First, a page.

Alabama doesn’t have a functioning Music Hall of Fame.
The one it does have, on U.S. 72 in Tuscumbia, remains closed thanks in large part to the state Legislature’s 2011 decision to remove the museum’s funding from the sagging General Fund budget. That was two years ago. Little has happened since.
That’s a shame, considering the cultural significance Alabama musicians wield in our state. It’s a list too long to include here, but here’s a brief refresher of the state’s noteworthy stars: Nat King Cole, Hank Williams Sr. and Jr., W.C. Handy, Sam Phillips, Jimmy Buffett, The Commodores, Alabama (the band), Eddie Hinton, Emmylou Harris, Martha Reeves and Percy Sledge.
Few states can match that roster.
Recent developments give us hope that the Hall of Fame can reopen in the near future. Tuscumbia Mayor Bill Shoemaker is spearheading an effort to gain support and funding through a variety of sources that will match a potential $500,000 donation from a donor over the next five years.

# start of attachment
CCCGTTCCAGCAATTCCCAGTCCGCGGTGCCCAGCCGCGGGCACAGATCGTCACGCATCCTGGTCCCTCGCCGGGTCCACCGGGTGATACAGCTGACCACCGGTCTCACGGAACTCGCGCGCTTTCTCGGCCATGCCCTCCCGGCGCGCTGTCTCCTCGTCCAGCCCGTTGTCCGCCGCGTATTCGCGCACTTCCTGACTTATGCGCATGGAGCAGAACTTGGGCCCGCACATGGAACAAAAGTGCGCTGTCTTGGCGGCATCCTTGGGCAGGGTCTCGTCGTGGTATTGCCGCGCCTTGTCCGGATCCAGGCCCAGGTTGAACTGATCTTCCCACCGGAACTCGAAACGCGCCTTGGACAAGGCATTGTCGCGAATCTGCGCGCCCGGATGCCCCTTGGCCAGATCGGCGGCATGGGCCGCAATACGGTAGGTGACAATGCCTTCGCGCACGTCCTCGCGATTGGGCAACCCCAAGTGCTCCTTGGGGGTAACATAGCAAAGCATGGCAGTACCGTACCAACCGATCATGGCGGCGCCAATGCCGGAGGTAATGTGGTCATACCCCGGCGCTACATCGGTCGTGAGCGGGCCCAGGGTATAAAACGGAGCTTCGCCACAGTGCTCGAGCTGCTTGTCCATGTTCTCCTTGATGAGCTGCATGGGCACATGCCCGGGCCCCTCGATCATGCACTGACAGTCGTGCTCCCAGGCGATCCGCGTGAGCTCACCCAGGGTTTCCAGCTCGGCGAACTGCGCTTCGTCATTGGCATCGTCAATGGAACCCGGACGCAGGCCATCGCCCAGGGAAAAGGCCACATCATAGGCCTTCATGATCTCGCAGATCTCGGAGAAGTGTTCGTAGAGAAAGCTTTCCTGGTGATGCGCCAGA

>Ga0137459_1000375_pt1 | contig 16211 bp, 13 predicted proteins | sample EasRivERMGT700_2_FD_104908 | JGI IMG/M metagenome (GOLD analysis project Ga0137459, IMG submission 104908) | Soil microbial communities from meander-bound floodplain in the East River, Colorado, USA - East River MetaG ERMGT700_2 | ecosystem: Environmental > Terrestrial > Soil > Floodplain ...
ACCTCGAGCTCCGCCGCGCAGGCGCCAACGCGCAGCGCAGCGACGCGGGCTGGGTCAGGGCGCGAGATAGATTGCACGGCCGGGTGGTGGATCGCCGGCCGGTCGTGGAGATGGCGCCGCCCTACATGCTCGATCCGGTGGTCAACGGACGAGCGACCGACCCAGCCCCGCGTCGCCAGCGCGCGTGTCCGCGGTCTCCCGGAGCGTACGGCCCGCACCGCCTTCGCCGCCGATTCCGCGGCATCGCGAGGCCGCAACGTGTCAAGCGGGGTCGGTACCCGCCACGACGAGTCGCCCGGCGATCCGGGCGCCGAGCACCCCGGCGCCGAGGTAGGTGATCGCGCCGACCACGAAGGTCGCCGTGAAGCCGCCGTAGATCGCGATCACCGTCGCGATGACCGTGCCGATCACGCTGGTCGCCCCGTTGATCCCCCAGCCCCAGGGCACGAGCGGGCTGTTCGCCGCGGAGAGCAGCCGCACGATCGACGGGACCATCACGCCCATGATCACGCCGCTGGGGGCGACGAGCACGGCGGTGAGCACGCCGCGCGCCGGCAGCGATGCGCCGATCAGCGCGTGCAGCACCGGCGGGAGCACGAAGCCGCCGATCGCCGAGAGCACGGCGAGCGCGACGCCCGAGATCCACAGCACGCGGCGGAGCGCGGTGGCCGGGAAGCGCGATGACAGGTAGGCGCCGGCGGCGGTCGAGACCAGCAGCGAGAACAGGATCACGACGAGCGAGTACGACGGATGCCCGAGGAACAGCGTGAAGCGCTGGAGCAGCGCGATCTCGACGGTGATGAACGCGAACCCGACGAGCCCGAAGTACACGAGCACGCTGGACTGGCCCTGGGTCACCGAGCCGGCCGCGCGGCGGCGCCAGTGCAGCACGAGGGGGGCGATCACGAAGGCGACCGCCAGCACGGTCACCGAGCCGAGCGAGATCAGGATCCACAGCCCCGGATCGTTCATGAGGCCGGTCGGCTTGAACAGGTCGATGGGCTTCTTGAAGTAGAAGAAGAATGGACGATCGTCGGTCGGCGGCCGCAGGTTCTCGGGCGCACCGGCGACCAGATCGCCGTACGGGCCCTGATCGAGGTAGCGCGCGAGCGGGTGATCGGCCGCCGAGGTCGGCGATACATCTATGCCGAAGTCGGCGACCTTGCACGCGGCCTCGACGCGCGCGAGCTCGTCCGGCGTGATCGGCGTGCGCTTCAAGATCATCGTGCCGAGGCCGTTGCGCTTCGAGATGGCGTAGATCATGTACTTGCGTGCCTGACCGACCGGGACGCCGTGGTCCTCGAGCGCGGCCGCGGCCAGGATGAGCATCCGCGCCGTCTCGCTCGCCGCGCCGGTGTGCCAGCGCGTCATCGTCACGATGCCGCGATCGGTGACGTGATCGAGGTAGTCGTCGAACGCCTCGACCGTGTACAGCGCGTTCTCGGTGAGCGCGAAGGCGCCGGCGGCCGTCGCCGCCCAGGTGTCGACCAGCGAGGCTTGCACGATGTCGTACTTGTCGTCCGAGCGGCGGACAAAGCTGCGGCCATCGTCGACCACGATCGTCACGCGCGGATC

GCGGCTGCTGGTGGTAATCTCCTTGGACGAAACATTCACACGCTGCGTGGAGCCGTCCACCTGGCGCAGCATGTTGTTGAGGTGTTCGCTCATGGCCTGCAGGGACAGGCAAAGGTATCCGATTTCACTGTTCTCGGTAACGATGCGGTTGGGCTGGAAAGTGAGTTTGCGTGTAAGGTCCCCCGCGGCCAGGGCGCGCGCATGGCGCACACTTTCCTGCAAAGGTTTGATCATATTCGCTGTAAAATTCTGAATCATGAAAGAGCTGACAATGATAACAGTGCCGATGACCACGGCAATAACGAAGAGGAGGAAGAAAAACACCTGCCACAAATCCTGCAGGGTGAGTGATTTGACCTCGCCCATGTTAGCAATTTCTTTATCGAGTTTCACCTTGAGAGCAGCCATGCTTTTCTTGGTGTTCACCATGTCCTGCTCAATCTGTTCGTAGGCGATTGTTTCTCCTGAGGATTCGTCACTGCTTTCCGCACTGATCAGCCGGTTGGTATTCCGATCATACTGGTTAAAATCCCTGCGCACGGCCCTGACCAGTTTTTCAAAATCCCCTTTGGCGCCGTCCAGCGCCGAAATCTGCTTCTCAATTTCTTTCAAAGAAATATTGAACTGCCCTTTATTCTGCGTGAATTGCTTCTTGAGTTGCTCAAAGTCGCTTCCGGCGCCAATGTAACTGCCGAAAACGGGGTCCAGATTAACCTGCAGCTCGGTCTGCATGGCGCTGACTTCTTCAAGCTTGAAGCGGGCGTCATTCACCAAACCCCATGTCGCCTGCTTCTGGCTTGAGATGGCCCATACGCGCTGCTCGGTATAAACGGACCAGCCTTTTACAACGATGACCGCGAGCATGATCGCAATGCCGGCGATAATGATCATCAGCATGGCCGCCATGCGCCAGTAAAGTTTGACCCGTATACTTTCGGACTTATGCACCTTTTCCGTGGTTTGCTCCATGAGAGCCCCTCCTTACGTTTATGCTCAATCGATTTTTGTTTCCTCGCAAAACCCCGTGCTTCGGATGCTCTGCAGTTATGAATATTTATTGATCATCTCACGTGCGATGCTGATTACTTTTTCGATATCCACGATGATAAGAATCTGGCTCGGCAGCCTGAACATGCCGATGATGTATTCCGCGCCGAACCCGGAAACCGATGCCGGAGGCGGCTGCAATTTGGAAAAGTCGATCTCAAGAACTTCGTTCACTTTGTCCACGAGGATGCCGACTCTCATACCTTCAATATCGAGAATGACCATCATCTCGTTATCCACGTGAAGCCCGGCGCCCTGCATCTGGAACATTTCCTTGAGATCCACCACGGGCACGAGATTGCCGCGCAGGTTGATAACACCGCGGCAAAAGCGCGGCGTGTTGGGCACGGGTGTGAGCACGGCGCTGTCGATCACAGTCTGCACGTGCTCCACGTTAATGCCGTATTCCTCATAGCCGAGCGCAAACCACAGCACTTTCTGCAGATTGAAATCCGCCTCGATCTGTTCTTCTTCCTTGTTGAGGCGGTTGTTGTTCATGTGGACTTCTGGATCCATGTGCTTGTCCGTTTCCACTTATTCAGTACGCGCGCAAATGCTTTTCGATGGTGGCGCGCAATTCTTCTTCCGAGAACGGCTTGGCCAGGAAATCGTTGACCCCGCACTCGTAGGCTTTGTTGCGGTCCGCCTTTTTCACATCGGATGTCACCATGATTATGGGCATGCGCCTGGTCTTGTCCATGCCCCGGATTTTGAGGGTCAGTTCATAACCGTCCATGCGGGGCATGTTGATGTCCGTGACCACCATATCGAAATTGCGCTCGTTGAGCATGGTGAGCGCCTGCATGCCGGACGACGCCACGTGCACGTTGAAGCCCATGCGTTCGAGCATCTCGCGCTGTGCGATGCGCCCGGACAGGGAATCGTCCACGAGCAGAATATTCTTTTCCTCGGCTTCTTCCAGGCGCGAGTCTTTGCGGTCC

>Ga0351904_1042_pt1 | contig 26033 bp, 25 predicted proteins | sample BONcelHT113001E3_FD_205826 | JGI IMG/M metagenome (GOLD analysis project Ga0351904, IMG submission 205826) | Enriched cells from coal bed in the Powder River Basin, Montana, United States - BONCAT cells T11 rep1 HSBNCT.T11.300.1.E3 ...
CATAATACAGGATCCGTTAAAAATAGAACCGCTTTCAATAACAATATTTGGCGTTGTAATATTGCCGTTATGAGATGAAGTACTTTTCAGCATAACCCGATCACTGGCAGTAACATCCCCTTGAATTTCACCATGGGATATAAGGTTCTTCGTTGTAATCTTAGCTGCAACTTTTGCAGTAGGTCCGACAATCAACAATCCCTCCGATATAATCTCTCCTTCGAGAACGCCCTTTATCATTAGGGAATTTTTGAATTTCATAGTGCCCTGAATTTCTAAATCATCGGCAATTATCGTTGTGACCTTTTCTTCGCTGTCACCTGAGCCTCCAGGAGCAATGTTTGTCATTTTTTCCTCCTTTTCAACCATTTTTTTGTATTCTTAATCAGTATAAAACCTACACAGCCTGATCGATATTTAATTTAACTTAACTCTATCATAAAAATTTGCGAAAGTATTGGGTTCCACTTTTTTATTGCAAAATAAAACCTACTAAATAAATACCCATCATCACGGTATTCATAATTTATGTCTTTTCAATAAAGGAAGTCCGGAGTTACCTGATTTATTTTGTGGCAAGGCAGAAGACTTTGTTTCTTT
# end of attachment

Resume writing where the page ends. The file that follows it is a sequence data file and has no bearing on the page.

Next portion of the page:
To his credit, Shoemaker is going on the offensive. Among his proposals is to get nearby cities and counties to pledge 50 cents per resident for five years; to raise hotel and motel rates by $1 a day per room; to ask business owners and manufacturers to pledge $1 per employee; and ask Gov. Robert Bentley to chip in, as well, to match local funds.
Not everyone shares a strong appreciation for Alabama music, so this is no assumption that Shoemaker’s efforts will work. Here in Calhoun County, it’s been hard enough the last decade to get the different municipalities to work together on the redevelopment of the former Fort McClellan. Only now is that gaining steam.
We’d like to say the Hall of Fame’s best bet would be the state Legislature reinstalling its funding, but that’s likely the longest shot of all. The lingering effects of the Great Recession and the miserly leadership of the Republican-controlled Statehouse make it highly unlikely — if not improbable — for the state to again pay for the Hall of Fame anytime soon. And that reality leaves people such as Shoemaker grasping for any funding they can find.
The Alabama Music Hall of Fame should be open. The state’s heritage warrants the expense. We’re hopeful that hidden somewhere within these fundraising efforts is a viable solution.